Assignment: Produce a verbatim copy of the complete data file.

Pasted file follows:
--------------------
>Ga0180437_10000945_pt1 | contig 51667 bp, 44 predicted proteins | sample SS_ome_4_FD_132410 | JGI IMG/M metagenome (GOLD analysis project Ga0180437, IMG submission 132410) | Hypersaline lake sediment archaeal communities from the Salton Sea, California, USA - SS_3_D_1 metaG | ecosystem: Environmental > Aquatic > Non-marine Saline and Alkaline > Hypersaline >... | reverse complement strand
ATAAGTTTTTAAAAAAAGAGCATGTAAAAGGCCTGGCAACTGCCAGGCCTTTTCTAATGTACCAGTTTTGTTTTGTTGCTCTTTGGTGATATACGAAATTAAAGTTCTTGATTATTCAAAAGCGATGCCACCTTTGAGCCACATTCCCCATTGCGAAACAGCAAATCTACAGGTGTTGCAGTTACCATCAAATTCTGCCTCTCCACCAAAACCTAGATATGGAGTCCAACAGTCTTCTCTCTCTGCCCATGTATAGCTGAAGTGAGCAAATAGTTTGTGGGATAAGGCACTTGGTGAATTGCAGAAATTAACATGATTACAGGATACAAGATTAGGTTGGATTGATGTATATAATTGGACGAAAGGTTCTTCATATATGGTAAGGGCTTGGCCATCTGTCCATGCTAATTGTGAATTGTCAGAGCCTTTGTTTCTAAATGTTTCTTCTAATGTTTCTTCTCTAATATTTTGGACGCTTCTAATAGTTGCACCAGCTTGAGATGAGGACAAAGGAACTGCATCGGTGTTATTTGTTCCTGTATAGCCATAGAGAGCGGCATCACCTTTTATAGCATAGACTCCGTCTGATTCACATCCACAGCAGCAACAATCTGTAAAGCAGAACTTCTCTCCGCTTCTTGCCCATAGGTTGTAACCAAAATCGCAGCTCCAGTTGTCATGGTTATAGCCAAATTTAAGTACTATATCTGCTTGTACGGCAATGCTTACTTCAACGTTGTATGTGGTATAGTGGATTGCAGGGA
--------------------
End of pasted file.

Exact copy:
>Ga0180437_10000945_pt1 | contig 51667 bp, 44 predicted proteins | sample SS_ome_4_FD_132410 | JGI IMG/M metagenome (GOLD analysis project Ga0180437, IMG submission 132410) | Hypersaline lake sediment archaeal communities from the Salton Sea, California, USA - SS_3_D_1 metaG | ecosystem: Environmental > Aquatic > Non-marine Saline and Alkaline > Hypersaline >... | reverse complement strand
ATAAGTTTTTAAAAAAAGAGCATGTAAAAGGCCTGGCAACTGCCAGGCCTTTTCTAATGTACCAGTTTTGTTTTGTTGCTCTTTGGTGATATACGAAATTAAAGTTCTTGATTATTCAAAAGCGATGCCACCTTTGAGCCACATTCCCCATTGCGAAACAGCAAATCTACAGGTGTTGCAGTTACCATCAAATTCTGCCTCTCCACCAAAACCTAGATATGGAGTCCAACAGTCTTCTCTCTCTGCCCATGTATAGCTGAAGTGAGCAAATAGTTTGTGGGATAAGGCACTTGGTGAATTGCAGAAATTAACATGATTACAGGATACAAGATTAGGTTGGATTGATGTATATAATTGGACGAAAGGTTCTTCATATATGGTAAGGGCTTGGCCATCTGTCCATGCTAATTGTGAATTGTCAGAGCCTTTGTTTCTAAATGTTTCTTCTAATGTTTCTTCTCTAATATTTTGGACGCTTCTAATAGTTGCACCAGCTTGAGATGAGGACAAAGGAACTGCATCGGTGTTATTTGTTCCTGTATAGCCATAGAGAGCGGCATCACCTTTTATAGCATAGACTCCGTCTGATTCACATCCACAGCAGCAACAATCTGTAAAGCAGAACTTCTCTCCGCTTCTTGCCCATAGGTTGTAACCAAAATCGCAGCTCCAGTTGTCATGGTTATAGCCAAATTTAAGTACTATATCTGCTTGTACGGCAATGCTTACTTCAACGTTGTATGTGGTATAGTGGATTGCAGGGA